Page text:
JB: One thing about being an artist that some people find hard to fathom is the fact that your whole career keeps you between things. Most of your time is spent between one project and the next. Is that something that gives you anxiety?
SP: Professionally, I love being between things. I don’t love it in the rest of my life. Being between things professionally means you’re always trying to make things happen, but during those gaps you don’t always have to be doing it, which is also great. I love making films, but I also love just thinking about making films. And I love sleeping through the night, which you’re generally not able to do when you’re making a film.
JB: Are you at all interested in directing yourself as an actor?
SP: I don’t think so. Not unless I get way better as a director and way better as an actor. I’m so amazed that anyone can do both things simultaneously. Maybe one day I’ll try it, though I worry it could be miserable. I enjoy directing and acting so much, but I feel like doing them at the same time would compromise both experiences.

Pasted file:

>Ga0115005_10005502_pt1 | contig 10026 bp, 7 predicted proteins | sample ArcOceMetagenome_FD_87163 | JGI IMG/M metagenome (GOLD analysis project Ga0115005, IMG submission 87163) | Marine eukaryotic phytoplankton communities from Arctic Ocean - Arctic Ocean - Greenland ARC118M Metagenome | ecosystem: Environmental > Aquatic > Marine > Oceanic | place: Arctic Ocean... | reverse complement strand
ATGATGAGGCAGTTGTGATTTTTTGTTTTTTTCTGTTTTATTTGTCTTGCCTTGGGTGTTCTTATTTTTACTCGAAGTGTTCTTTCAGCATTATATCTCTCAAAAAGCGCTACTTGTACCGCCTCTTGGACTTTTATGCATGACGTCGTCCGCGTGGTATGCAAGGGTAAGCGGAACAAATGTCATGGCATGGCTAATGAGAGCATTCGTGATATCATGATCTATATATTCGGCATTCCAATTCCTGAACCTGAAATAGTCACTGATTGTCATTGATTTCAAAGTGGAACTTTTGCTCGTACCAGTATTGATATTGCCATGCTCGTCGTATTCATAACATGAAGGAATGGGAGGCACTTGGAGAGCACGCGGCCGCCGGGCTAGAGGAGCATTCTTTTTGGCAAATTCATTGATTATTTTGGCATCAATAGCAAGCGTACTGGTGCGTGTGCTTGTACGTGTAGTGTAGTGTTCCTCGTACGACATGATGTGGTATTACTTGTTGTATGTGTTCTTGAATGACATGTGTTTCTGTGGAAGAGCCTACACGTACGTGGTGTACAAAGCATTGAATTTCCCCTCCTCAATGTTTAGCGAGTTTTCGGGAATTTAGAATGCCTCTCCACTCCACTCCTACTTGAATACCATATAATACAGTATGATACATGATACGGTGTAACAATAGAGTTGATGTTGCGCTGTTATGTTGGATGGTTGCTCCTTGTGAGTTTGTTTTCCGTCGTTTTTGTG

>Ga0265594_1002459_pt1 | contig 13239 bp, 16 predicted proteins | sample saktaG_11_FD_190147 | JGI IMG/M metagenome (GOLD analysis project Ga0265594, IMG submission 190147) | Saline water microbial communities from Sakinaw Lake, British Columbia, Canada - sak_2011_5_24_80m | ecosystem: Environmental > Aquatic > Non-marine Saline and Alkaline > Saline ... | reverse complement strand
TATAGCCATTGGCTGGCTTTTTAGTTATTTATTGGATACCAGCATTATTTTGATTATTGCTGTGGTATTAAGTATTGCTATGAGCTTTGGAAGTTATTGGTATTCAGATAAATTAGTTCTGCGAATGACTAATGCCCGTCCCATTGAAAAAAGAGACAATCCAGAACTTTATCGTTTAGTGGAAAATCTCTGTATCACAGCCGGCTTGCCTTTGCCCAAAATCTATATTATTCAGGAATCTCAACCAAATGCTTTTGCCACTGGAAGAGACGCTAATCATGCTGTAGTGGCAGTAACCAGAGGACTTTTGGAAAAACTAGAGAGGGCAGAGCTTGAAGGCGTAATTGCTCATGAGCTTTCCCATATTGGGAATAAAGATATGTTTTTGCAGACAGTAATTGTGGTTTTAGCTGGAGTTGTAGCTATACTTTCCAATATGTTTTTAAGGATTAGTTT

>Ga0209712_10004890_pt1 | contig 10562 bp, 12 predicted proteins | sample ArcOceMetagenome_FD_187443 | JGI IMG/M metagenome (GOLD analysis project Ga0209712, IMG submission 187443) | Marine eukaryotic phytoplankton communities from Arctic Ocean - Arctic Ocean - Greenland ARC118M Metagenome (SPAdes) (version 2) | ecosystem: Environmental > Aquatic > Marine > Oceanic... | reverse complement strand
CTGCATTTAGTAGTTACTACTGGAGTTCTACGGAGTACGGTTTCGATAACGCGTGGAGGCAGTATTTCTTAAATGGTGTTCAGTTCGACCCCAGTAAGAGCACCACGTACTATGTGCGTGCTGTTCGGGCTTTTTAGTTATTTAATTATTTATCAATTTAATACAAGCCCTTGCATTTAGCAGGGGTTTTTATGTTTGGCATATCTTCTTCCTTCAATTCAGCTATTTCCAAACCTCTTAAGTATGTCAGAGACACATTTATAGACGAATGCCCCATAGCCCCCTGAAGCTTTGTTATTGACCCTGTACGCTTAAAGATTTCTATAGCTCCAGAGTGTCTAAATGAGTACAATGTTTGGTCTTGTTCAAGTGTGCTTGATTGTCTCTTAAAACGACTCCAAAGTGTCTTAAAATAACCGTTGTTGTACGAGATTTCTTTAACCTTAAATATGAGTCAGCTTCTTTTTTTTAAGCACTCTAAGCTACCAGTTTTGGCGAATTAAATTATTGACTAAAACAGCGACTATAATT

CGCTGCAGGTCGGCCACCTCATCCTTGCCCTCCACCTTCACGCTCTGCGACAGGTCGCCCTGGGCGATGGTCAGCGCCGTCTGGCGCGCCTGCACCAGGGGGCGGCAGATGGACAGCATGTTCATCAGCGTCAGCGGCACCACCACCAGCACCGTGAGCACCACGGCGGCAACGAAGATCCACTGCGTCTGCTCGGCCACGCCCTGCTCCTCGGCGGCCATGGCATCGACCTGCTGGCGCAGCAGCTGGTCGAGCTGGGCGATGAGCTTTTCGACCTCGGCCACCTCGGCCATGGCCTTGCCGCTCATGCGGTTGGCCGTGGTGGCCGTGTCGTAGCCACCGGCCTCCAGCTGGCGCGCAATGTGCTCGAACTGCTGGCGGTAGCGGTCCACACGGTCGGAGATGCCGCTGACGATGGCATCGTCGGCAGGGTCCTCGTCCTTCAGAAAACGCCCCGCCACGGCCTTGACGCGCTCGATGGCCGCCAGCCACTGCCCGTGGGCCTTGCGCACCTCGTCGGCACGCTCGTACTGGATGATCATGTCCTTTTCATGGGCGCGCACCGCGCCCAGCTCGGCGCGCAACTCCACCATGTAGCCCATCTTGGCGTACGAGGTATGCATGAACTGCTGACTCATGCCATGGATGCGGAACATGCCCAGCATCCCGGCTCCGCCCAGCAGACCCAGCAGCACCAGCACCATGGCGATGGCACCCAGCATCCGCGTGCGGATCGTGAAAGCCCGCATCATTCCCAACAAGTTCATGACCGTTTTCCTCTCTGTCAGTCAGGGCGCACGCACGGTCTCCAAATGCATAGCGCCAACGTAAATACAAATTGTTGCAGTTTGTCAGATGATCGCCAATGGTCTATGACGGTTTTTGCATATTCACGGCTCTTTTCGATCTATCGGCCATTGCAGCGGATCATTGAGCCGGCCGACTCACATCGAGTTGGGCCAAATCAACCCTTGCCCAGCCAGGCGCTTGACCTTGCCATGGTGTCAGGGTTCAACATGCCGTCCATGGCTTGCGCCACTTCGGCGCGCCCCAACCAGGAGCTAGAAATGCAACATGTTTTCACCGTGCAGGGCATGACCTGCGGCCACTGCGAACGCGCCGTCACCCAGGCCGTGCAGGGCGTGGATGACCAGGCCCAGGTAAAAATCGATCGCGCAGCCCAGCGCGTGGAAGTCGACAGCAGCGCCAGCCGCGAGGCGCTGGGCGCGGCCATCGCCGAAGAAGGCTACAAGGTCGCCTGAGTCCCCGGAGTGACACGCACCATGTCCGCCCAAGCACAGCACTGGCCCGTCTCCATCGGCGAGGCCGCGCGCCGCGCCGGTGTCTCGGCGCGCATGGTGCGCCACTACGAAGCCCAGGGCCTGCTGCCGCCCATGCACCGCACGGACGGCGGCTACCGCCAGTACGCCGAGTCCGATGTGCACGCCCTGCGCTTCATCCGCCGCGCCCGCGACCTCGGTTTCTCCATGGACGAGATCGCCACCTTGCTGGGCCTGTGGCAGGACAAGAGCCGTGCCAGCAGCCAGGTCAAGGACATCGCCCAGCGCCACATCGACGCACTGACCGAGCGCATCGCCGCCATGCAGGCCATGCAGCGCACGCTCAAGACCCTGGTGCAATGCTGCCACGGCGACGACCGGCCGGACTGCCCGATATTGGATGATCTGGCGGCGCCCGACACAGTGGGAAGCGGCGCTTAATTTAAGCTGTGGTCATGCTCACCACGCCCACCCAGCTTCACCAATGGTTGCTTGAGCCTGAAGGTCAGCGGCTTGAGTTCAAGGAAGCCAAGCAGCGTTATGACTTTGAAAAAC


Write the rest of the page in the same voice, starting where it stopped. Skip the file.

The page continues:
JB: I ask because I’m every now and then struck by how certain actors wind up doing their best work when directing themselves. Off the top of my head, I think of, let’s say, Clint Eastwood or John Cassavetes as actors who might be best when directing themselves.
SP: Now that’s actually inspiring. I never considered that. As you said that I suddenly had this flash of what it might be like to do exactly what you want to do and not have to worry about someone else’s opinion. That could actually be really fun.
JB: Perhaps if it was a very low-stakes project with a small crew, something you could take a lot of time with.
SP: Ooh. I love that idea. It’s weird. That’s the first time that’s ever sounded attractive to me. The idea of feeling less inhibited, not trying to please anybody.
JB: Alright, then. Now I want to see Sarah Polley direct Sarah Polley.
SP: [Laughs] I’ll have to think about it.